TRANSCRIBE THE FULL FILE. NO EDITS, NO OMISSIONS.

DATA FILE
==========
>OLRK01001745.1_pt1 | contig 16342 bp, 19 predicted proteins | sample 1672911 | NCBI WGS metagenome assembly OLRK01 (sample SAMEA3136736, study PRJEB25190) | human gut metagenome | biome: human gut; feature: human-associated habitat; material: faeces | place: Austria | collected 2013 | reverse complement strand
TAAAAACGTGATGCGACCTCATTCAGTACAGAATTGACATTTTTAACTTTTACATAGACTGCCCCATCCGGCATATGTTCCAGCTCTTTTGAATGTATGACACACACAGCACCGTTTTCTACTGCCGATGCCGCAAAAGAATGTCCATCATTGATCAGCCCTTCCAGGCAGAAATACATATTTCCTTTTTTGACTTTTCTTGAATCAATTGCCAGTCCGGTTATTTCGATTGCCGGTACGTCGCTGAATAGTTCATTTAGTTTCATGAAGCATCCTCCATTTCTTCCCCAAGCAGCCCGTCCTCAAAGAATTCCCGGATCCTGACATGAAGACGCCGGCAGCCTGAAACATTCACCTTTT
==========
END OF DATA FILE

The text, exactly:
>OLRK01001745.1_pt1 | contig 16342 bp, 19 predicted proteins | sample 1672911 | NCBI WGS metagenome assembly OLRK01 (sample SAMEA3136736, study PRJEB25190) | human gut metagenome | biome: human gut; feature: human-associated habitat; material: faeces | place: Austria | collected 2013 | reverse complement strand
TAAAAACGTGATGCGACCTCATTCAGTACAGAATTGACATTTTTAACTTTTACATAGACTGCCCCATCCGGCATATGTTCCAGCTCTTTTGAATGTATGACACACACAGCACCGTTTTCTACTGCCGATGCCGCAAAAGAATGTCCATCATTGATCAGCCCTTCCAGGCAGAAATACATATTTCCTTTTTTGACTTTTCTTGAATCAATTGCCAGTCCGGTTATTTCGATTGCCGGTACGTCGCTGAATAGTTCATTTAGTTTCATGAAGCATCCTCCATTTCTTCCCCAAGCAGCCCGTCCTCAAAGAATTCCCGGATCCTGACATGAAGACGCCGGCAGCCTGAAACATTCACCTTTT